How to Write Slug Lines in a Screenplay

Article Image
Photo Source: “Nope” Courtesy Universal Pictures

While great action lines and dialogue are the hallmark of professional screenplay formatting, don’t take slug lines for granted. As the introduction to your settings and scenes, the right slug can make a world of difference for the reader.  


What is a slug line?

A slug line (also known as a scene heading) establishes the setting of each scene. It lets the reader know when a new scene begins, and where and when it takes place. Knowing these details ahead of time helps the reader visualize the elements of the film.

Slugs also serve as an important tool when the production team breaks down the script and determines logistics—such as the number of locations, how many day and night scenes there are, budget, and scheduling for cast and crew.

How to write a slug line

The proper slug line format is one line, all uppercase letters, indicating three elements: 

  • Interior (INT.) or exterior (EXT.) 
  • Location 
  • Time of day (most commonly “day” or “night”) 

Take a look at this slug line example from the script for “The Banshees of Inisherin” by Martin McDonagh. 

Banshees of Inisherin

Immediately, you can determine the following:

  • “INT.”: This is an interior scene. 
  • “PUB”: The location is a pub.
  • “DAY”: This scene takes place during the day.

Slug lines come in two forms: master scene headings and subheadings.

Master scene headings

Master scene headings are the primary type of slug line. They indicate a new scene is starting, letting the reader know where and when they are. If your script has 50 scenes, then it’ll have 50 master scene headings. A typical master scene heading looks like this one, from the script for “Women Talking” by Sarah Polley. We’re inside a barn and it’s morning:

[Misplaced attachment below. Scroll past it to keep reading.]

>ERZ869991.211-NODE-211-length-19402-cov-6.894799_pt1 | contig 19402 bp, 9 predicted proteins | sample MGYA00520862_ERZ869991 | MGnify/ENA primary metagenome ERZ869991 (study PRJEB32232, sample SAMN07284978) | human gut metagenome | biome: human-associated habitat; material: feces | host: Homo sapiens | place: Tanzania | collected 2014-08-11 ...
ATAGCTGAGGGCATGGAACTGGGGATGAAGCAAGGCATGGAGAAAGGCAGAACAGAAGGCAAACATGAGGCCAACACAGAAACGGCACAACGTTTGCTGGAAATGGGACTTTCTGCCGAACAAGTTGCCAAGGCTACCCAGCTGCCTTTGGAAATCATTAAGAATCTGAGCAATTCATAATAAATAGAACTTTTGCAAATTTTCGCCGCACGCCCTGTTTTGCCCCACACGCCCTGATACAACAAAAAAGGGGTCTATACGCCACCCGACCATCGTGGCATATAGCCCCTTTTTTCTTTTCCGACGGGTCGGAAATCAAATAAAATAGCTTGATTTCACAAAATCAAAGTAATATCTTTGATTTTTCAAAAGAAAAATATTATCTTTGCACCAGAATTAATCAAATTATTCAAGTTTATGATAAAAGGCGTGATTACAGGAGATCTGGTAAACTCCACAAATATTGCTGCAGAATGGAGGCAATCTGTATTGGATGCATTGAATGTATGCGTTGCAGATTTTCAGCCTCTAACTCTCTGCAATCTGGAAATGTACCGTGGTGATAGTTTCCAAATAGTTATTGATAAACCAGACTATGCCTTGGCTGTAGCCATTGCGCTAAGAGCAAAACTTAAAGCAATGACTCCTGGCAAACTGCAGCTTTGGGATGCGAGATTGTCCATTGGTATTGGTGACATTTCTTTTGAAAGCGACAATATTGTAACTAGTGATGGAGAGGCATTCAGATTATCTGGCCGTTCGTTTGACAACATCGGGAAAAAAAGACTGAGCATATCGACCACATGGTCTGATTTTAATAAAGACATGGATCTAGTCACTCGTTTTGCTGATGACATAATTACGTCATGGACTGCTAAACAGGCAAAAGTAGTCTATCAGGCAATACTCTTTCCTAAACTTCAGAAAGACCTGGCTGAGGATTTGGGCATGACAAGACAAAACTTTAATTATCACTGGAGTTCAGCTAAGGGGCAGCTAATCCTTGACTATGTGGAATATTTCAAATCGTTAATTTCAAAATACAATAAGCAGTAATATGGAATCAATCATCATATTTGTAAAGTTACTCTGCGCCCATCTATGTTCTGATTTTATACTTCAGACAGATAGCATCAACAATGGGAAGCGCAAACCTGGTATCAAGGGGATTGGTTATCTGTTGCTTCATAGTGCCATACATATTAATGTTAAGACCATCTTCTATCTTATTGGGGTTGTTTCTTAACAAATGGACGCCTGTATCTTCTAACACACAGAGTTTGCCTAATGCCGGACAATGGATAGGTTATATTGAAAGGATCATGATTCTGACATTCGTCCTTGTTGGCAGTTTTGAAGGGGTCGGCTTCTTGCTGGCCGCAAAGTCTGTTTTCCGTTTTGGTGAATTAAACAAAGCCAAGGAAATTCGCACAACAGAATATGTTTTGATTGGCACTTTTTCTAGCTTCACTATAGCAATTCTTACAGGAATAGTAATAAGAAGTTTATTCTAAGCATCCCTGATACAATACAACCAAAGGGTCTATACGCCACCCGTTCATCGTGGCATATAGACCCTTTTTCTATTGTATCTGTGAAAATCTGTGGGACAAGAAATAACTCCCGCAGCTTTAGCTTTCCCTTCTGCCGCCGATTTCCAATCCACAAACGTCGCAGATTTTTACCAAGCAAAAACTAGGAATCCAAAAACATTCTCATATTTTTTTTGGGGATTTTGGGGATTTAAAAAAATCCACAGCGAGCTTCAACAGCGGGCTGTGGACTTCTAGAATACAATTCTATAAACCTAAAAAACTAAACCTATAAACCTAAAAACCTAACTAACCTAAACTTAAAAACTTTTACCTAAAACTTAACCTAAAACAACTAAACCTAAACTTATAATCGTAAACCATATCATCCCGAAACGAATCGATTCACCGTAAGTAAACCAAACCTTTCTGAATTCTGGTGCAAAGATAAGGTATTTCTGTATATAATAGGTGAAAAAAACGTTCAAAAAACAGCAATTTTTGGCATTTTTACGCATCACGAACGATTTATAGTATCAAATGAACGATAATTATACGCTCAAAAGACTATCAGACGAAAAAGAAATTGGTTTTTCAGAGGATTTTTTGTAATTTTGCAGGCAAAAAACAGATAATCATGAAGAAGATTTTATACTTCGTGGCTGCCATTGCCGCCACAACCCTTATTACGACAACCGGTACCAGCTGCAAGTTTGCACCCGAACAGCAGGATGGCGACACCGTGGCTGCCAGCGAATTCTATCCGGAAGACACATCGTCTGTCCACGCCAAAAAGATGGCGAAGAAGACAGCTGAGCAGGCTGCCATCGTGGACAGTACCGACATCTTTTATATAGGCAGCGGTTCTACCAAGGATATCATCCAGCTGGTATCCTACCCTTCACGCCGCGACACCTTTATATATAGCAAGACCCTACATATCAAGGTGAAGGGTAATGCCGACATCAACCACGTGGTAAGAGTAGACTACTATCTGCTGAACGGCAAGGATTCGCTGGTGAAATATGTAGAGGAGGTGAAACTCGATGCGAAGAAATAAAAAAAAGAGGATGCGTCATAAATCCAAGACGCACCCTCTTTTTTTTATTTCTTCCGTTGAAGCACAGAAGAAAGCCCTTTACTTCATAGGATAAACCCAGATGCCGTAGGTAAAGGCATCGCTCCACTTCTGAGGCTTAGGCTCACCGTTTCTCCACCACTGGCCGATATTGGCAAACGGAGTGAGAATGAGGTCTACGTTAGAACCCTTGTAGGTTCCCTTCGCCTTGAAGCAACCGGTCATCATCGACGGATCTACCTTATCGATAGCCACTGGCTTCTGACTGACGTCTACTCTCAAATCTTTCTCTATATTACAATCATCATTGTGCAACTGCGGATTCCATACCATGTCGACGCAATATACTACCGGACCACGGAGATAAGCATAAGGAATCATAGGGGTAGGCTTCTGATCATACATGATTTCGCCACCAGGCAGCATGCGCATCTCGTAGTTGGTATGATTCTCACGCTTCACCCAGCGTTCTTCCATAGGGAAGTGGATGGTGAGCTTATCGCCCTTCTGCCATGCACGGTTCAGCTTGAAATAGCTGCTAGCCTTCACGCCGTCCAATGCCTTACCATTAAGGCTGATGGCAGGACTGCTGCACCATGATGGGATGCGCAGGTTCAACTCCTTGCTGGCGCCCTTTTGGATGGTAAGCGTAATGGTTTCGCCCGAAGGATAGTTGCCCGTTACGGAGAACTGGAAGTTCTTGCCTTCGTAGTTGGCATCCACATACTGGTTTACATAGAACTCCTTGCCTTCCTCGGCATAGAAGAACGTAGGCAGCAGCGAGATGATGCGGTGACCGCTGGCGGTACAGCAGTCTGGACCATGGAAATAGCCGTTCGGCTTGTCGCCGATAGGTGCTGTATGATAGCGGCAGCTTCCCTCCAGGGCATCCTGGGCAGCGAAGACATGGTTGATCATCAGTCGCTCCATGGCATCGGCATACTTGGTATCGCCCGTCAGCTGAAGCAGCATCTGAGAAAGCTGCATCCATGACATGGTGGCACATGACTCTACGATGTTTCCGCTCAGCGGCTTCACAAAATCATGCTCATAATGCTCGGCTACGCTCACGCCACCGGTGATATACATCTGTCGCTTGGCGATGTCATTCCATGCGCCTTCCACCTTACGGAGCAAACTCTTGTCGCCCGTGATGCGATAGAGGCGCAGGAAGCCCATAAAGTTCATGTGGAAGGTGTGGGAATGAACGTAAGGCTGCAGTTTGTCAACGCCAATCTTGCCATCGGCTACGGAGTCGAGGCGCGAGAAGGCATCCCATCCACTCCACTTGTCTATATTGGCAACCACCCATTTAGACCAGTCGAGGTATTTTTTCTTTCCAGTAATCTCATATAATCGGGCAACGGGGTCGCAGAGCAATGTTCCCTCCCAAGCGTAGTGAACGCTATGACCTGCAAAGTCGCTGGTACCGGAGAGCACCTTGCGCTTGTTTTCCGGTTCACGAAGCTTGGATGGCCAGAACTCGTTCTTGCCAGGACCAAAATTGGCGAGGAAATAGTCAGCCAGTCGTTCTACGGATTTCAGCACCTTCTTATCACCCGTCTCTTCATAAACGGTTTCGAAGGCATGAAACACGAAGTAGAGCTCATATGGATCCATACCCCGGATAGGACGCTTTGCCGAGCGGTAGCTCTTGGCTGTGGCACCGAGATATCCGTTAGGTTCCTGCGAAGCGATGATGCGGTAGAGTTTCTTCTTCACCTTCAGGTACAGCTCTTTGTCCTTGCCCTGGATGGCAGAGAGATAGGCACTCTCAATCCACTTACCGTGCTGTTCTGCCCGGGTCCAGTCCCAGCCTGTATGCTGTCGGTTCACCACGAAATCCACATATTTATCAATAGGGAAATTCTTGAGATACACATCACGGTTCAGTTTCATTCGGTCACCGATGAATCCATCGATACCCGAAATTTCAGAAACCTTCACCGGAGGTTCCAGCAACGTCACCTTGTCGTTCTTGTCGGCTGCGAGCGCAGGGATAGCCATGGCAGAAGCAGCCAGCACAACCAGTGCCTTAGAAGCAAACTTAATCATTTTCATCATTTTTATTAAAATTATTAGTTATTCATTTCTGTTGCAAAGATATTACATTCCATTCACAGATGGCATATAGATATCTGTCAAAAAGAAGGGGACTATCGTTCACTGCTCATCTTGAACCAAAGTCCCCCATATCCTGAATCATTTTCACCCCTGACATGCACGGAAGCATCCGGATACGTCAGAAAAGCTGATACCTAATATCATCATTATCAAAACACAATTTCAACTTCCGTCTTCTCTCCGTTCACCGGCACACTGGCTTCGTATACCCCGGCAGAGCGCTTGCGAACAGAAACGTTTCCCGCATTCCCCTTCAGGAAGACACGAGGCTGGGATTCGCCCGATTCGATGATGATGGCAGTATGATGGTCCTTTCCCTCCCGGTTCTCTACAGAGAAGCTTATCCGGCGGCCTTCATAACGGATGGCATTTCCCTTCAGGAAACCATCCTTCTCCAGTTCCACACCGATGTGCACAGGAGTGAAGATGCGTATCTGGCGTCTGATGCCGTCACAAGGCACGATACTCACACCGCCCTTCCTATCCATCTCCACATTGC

Women Talking screenplay

Occasionally, two scenes will take place back to back in the same location, with time passing in between them. In this case, you’d add indicators such as “LATER.” Take this scene, from the script for “Aftersun” by Charlotte Wells, which starts on a bus: 

Aftersun screenplay

The next scene opens on the same bus, but a good amount of time has passed: 

Aftersun screenplay #2

In some specific cases, you can include INT./EXT. at the start of your master scene heading to indicate the action will be switching between both seamlessly. This could be a conversation through an open window, for instance, or a scene like this one in Steven Spielberg and Tony Kushner’s script for “The Fabelmans” that takes place in a moving car:

Fabelmans screenplay

Subheading slug lines

While master scene headings establish the location and time of a scene, subheadings indicate a change of location within that same scene. Subheadings are still in all capital letters, but often don’t indicate interior/exterior or time of day. 

For example: Bong Joon Ho and Han Jin-won’s script for “Parasite” opens with the scene heading: INT. SEMI-BASEMENT - DAY. After establishing that we’re inside a house, the writers then use subheadings to move to other rooms. 

Some scenes are complex, switching between locations—and between interiors and exteriors—all within the same continuous sequence. In this case, add “CONTINUOUS” to your slug lines, as seen in the script for “Black Panther: Wakanda Forever” by Ryan Coogler and Joe Robert Cole. 

Black Panther 2 screenplay


Learning how to write succinct, informative slug lines is vital to becoming a successful screenwriter. In this medium, clarity is key. Great slug lines will keep your readers glued to the page and able to envision the story you’ve crafted.